News


January


"Do Violent Video Games Make People More Violent?"
On January 4, IPR statistician and education researcher Larry Hedges spoke about his experiences as one of seven members of an American Psychological Association (APA) task force from 2013–15 that was assembled to review the organization’s 2005 resolution on violence and violent video games. Hedges spoke about the process of reviewing the research, including the results from the task force's several reviews of more recent studies, which found exposure to violent video games leads to adverse effects for aggressive behavior, aggressive cognition, and aggressive affect, among others. However, the task force did not find enough evidence to link violent video game use to serious forms of violence. Hedges also discussed some of the important questions left unanswered by research on the topic and efforts to influence the process of adopting the 2015 resolution. Readers can find the task force's report and the adopted 2015 resolution, along with the organization's press release, here.

Beyond College Access to Success for Low-Income Students
Though more students than ever are enrolling in college, only 20 percent of those who enroll in community college manage to get a bachelor's degree. These students have options beyond traditional bachelor's programs, such as certificate and associate's degree programs, noted IPR education researcher James Rosenbaum and project coordinator Caitlin Ahearn at a recent IPR colloquium.

Government's Public Policy Iceberg
“Political scientists think of the government’s role in public policy as like an iceberg,” explained political scientist and IPR associate Chloe Thurston. “There’s the tip of the iceberg, which everyone can see—that’s Social Security, for example. Beneath the surface, though, there are a lot of public policies that are administered to citizens very indirectly,” through avenues like tax and employer incentives. When citizens are unaware of these indirect policies, they might not realize they are being excluded from them. This is where citizens' advocacy groups come in.

Online Privacy? Beware of Posts Made from Your Home Computer
In 2015, 85 percent of Facebook users accessed the social media site at least sometimes from a mobile device. As mobile devices become more pervasive, the sheer amount of personal information that people share online is also skyrocketing. Yet little is known about what this might mean for a person’s online privacy. IPR associate and communication studies researcher Eszter Hargittai and her co-author Jennifer Jiyoung Suh of the University of California, Santa Barbara address this gap in the research by investigating how a person’s privacy might be affected by the device they use for a Facebook post and the location from which they make the post.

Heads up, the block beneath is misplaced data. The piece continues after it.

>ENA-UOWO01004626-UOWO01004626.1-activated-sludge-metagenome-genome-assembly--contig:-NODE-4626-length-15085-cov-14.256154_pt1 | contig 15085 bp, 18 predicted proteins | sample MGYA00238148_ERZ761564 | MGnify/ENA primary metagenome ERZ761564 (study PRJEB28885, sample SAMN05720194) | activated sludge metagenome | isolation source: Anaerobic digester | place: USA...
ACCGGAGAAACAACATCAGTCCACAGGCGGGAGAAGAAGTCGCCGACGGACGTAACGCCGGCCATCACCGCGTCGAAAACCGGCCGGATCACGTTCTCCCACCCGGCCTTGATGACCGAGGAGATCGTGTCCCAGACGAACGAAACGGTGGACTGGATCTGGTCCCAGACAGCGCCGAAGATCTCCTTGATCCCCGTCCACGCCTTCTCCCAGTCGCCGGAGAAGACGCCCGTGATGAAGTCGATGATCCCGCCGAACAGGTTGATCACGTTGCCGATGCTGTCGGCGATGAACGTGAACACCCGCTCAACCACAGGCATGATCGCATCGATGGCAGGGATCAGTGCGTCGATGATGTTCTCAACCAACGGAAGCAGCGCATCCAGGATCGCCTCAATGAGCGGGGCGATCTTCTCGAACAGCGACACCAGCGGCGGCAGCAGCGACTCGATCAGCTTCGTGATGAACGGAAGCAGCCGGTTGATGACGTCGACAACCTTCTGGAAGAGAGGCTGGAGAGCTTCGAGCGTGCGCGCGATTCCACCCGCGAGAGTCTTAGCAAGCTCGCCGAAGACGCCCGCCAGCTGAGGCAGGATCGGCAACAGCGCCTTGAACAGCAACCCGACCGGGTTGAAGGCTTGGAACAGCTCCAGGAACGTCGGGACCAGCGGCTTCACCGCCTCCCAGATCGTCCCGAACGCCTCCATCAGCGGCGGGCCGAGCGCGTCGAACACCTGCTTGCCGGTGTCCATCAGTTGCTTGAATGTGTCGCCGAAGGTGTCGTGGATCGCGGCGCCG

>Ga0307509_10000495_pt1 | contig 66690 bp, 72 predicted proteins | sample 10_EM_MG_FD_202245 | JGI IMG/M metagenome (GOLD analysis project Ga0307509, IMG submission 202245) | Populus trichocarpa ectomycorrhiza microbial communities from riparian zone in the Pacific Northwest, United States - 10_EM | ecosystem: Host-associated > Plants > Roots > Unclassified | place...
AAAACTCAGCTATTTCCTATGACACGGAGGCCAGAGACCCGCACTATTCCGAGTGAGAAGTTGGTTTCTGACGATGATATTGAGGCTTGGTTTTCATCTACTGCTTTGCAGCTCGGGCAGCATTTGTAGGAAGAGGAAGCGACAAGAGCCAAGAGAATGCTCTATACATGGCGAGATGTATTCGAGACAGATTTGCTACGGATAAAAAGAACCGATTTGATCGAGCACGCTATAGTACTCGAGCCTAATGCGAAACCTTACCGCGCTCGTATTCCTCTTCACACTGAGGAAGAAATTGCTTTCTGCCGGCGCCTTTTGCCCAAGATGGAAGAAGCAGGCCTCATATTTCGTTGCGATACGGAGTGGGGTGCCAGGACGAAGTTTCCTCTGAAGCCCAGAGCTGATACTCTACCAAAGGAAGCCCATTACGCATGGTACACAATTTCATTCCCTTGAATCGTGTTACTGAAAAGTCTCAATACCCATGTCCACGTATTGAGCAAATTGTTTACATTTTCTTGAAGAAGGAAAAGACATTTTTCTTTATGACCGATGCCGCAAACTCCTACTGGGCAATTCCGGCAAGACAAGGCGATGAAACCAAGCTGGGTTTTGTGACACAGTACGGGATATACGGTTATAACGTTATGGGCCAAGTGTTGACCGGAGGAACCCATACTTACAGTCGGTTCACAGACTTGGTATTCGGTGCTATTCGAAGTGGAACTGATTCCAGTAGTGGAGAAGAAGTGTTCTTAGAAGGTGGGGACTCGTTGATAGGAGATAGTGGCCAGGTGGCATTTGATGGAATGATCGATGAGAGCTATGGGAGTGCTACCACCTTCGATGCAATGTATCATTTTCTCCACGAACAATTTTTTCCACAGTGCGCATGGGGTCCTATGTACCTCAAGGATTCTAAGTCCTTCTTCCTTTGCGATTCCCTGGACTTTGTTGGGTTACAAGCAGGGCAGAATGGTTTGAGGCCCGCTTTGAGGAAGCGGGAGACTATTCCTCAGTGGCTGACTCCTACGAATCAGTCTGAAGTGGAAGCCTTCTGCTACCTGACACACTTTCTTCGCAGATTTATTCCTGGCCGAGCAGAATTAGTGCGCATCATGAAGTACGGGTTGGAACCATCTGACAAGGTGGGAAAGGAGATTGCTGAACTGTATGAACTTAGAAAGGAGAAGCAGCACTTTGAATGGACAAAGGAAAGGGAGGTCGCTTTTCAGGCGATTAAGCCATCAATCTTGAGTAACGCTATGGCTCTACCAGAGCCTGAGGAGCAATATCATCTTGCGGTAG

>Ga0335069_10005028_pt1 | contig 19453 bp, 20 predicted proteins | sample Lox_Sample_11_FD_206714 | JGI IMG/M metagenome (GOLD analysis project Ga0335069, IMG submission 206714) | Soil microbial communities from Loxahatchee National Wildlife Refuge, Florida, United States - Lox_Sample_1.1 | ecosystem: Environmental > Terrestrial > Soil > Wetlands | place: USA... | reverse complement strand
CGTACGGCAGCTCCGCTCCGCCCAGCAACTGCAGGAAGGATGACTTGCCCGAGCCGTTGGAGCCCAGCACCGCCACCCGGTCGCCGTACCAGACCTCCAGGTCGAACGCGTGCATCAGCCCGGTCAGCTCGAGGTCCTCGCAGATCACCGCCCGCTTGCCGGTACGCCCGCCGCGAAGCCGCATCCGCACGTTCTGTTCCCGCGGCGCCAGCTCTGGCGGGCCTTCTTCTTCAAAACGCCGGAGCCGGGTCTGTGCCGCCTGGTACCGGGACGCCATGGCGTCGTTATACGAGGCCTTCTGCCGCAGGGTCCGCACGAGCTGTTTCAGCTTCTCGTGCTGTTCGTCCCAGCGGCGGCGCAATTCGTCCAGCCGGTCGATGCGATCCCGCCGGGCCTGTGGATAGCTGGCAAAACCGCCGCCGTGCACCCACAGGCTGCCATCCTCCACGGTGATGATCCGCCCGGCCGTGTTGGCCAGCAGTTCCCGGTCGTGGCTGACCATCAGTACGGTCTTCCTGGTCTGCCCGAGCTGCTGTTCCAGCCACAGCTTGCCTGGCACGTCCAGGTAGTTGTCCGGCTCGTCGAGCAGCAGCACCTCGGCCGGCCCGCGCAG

Infographic: Can Stricter State Penalties Reduce Underpayment of Employees?
While the debate over raising the minimum wage continues across the United States, there has been little discussion about wage theft—when employers pay their employees below the minimum wage. In a recent IPR working paper, IPR political scientist Daniel Galvin conducts a state-by-state analysis of policies surrounding wage theft, finding that stricter policies could play a role in enforcing state and federal minimum wages.

Why Do So Few Women Hold Positions of Power?
Only 19 percent of U.S. congressional members, less than 5 percent of Fortune 500 CEOs, and only two out of the current crop of 17 U.S. presidential candidates are women. Clearly, “women are profoundly underrepresented in the United States in truly high-powered roles,” said IPR psychologist Alice Eagly at a December 4 IPR policy research briefing in Chicago. Before nearly 90 attendees, Eagly, IPR economist Lori Beaman, and Brigham Young political scientist Christopher Karpowitz dove into an interdisciplinary discussion of this issue and what might be possible to ensure that more women attain—and maintain—positions of power.

For 2015 news, visit: http://www.ipr.northwestern.edu/about/news/2015/